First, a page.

Home > Research > Publications & Outputs > Being and becoming

Electronic data

  • 2017vincentphd

    Final published version, 1.98 MB, PDF document

    Available under license: CC BY: Creative Commons Attribution 4.0 International License

Text available via DOI:

View graph of relations

Being and becoming: transition from higher education for emerging adults on the autism spectrum

Research output: ThesisDoctoral Thesis

Publication date2017
Number of pages236
Awarding Institution
  • Lancaster University
<mark>Original language</mark>English


This thesis uncovers the experiences of transition from higher education for emerging adults - students and recent graduates - on the autism spectrum and explores their aspirations for the future. Evidence suggests that the number of students disclosing an autism spectrum diagnosis to their higher education institution in the UK has greatly increased in recent years and whilst there is a growing body of evidence which investigates the pre-induction needs of this population, there is a paucity of research which explores their experience in making the transition from higher education. A sample of twenty-one emerging adults (n=10 students and n=11 recent graduates) on the autism spectrum participated in the study where qualitative methods, including semi-structured interviews and visual life-maps, were utilised to develop an in-depth and contextualised understanding of post-graduate transition from eight higher education institutions across England.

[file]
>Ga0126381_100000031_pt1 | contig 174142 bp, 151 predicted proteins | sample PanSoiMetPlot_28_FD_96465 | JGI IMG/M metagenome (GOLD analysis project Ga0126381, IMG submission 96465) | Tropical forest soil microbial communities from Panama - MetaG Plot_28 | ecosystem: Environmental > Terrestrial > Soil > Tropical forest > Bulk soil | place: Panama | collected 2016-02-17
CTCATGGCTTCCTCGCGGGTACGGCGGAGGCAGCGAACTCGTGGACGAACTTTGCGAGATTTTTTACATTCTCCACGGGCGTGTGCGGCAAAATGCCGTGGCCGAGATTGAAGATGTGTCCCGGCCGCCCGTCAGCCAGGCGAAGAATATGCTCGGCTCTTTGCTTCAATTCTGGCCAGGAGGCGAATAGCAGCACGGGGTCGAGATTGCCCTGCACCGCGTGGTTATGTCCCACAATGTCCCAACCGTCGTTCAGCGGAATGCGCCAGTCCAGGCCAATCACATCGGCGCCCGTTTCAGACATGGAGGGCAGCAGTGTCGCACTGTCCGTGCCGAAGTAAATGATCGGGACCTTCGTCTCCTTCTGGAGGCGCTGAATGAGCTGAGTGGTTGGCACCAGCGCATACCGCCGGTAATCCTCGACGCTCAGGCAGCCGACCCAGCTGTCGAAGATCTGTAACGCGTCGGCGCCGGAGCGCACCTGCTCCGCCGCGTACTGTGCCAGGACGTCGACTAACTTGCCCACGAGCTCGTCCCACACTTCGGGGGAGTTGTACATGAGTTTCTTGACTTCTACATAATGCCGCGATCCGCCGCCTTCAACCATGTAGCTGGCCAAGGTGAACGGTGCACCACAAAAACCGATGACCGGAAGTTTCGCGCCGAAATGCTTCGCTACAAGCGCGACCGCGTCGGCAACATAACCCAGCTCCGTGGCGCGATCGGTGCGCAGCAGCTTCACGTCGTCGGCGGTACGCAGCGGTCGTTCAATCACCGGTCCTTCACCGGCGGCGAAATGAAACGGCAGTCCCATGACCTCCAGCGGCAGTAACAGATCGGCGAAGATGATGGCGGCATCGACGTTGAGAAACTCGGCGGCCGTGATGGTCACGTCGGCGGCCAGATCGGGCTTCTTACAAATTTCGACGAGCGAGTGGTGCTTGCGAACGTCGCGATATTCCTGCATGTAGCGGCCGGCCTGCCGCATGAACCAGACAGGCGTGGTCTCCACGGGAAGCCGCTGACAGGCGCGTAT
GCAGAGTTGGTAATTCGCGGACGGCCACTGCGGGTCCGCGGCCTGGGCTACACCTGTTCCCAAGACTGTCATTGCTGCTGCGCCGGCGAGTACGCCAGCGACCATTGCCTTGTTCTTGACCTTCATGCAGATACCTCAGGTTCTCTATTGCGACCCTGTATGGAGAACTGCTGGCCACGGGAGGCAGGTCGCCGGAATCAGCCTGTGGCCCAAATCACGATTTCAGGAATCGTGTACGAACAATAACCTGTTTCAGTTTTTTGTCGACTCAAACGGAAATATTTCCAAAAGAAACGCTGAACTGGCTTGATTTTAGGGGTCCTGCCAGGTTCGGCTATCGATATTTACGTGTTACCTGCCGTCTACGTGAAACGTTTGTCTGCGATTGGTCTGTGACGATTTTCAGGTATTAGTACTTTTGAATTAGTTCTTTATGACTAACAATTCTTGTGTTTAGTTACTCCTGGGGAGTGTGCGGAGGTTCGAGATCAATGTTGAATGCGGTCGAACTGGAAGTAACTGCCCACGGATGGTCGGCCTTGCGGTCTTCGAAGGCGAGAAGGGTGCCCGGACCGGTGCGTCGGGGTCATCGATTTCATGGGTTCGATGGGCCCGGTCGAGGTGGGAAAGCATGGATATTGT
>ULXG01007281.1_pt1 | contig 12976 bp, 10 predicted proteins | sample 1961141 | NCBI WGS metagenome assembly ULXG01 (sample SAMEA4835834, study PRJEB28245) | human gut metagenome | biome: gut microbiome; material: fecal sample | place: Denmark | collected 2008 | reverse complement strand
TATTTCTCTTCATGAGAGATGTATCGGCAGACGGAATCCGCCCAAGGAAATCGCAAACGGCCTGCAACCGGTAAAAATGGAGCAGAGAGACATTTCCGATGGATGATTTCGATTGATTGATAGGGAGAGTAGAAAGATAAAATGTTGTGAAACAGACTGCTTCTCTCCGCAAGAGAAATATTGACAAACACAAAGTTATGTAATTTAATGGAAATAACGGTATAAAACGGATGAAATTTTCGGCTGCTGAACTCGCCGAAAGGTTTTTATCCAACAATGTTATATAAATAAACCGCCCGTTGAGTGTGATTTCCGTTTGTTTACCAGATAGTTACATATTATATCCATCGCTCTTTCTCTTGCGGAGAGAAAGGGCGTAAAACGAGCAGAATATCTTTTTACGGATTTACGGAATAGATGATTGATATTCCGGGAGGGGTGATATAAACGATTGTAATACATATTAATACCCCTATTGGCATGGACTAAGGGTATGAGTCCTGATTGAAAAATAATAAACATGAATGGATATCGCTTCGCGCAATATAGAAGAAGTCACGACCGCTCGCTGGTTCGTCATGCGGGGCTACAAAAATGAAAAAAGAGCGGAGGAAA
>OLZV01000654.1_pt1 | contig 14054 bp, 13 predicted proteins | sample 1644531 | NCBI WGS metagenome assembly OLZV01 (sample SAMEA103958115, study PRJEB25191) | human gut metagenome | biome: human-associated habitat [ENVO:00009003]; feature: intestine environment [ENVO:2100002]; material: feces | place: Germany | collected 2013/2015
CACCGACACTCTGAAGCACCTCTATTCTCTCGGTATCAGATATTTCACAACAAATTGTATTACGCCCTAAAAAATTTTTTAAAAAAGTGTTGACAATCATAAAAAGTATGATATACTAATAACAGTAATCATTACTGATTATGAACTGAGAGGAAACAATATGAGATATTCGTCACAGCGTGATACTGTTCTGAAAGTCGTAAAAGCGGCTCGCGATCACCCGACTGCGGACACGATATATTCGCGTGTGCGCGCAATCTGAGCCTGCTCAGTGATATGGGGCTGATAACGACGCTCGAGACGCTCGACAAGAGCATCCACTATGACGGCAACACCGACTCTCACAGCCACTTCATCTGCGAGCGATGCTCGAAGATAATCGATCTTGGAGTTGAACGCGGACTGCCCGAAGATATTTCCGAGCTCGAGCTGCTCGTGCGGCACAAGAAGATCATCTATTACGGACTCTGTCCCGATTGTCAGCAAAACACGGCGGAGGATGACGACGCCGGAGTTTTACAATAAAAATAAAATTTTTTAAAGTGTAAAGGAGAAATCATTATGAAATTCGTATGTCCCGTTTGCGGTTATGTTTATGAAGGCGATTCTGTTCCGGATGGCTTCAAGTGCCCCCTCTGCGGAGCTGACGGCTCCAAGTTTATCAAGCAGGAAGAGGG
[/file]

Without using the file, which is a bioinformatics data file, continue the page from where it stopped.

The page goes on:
This study makes an original contribution to the field by offering a theorisation of transition for emerging adults on the autism spectrum as a complex phenomenon experienced across practical, psychological and philosophical domains. Three broad aspirational destinations – occupational, relational and personal – were identified for this population, with successful transition to each being affected by both distal and proximal capacities and resources. By understanding autism in terms of neurodiversity rather than deficits, this study demonstrates the enabling effects contextual factors can have with respect to the differences experienced by autistic people making the transition from higher education. The findings from this thesis have implications for higher education, employers and service-providers regarding policy and practice, particularly with respect to improving transitional support for emerging adults on the autism spectrum making the transition from university.